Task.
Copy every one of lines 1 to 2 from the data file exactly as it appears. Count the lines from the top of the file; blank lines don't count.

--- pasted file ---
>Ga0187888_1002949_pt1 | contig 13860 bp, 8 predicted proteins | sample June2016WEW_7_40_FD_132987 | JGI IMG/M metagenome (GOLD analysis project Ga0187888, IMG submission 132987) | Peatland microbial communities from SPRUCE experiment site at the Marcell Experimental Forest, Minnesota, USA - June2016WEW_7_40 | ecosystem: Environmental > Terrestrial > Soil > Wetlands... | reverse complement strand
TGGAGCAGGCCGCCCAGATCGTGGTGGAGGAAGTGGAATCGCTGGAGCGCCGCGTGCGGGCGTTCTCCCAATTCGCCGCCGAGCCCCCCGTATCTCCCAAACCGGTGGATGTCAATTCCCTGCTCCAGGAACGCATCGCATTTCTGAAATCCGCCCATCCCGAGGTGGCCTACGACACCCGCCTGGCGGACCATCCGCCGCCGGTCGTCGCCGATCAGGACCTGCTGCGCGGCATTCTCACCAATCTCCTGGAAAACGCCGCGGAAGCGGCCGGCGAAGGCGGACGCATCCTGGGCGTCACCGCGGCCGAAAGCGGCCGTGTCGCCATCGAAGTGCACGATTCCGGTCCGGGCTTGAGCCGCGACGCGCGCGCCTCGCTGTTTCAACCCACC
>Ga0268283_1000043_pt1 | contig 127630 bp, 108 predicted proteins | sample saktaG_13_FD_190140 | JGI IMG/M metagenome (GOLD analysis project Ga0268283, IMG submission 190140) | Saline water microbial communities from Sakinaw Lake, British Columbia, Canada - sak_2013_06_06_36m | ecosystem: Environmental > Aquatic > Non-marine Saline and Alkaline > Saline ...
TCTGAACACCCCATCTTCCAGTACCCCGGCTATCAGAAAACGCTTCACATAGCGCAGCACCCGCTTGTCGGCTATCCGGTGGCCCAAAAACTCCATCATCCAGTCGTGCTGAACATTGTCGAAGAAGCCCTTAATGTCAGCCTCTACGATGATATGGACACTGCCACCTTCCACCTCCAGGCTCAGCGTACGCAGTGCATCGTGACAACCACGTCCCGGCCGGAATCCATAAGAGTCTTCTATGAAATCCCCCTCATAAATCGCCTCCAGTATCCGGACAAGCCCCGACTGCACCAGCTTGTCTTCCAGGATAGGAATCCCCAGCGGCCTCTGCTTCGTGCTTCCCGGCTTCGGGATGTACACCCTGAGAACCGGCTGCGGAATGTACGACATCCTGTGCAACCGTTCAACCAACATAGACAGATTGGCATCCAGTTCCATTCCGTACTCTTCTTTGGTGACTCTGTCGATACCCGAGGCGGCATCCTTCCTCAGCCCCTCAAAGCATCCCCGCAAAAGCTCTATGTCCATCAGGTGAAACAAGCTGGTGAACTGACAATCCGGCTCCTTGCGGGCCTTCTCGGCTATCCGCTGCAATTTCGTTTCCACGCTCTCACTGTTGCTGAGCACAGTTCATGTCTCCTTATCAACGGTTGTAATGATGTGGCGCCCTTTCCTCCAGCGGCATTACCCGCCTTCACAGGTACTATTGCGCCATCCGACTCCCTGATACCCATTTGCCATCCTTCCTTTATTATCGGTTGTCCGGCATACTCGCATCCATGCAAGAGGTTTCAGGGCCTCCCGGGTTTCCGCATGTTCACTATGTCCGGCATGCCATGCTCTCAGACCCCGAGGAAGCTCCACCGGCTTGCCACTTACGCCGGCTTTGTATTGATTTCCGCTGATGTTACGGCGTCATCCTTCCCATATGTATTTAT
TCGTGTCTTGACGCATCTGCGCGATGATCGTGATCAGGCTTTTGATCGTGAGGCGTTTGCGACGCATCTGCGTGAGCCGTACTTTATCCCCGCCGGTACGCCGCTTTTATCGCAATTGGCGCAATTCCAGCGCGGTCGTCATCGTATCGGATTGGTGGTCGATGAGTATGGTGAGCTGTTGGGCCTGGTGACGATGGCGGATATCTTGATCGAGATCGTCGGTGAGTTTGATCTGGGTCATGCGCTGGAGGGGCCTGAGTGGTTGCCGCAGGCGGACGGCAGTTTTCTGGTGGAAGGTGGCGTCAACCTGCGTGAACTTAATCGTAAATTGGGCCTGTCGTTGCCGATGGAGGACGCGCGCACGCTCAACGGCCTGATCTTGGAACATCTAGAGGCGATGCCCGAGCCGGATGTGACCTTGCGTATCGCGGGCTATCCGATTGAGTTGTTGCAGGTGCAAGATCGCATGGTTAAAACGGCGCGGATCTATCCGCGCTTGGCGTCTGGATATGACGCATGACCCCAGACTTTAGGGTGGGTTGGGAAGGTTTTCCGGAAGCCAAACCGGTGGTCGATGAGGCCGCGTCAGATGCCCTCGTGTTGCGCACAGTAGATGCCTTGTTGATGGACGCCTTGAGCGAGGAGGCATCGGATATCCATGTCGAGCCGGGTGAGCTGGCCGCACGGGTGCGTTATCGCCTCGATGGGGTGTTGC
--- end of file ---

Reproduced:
>Ga0187888_1002949_pt1 | contig 13860 bp, 8 predicted proteins | sample June2016WEW_7_40_FD_132987 | JGI IMG/M metagenome (GOLD analysis project Ga0187888, IMG submission 132987) | Peatland microbial communities from SPRUCE experiment site at the Marcell Experimental Forest, Minnesota, USA - June2016WEW_7_40 | ecosystem: Environmental > Terrestrial > Soil > Wetlands... | reverse complement strand
TGGAGCAGGCCGCCCAGATCGTGGTGGAGGAAGTGGAATCGCTGGAGCGCCGCGTGCGGGCGTTCTCCCAATTCGCCGCCGAGCCCCCCGTATCTCCCAAACCGGTGGATGTCAATTCCCTGCTCCAGGAACGCATCGCATTTCTGAAATCCGCCCATCCCGAGGTGGCCTACGACACCCGCCTGGCGGACCATCCGCCGCCGGTCGTCGCCGATCAGGACCTGCTGCGCGGCATTCTCACCAATCTCCTGGAAAACGCCGCGGAAGCGGCCGGCGAAGGCGGACGCATCCTGGGCGTCACCGCGGCCGAAAGCGGCCGTGTCGCCATCGAAGTGCACGATTCCGGTCCGGGCTTGAGCCGCGACGCGCGCGCCTCGCTGTTTCAACCCACC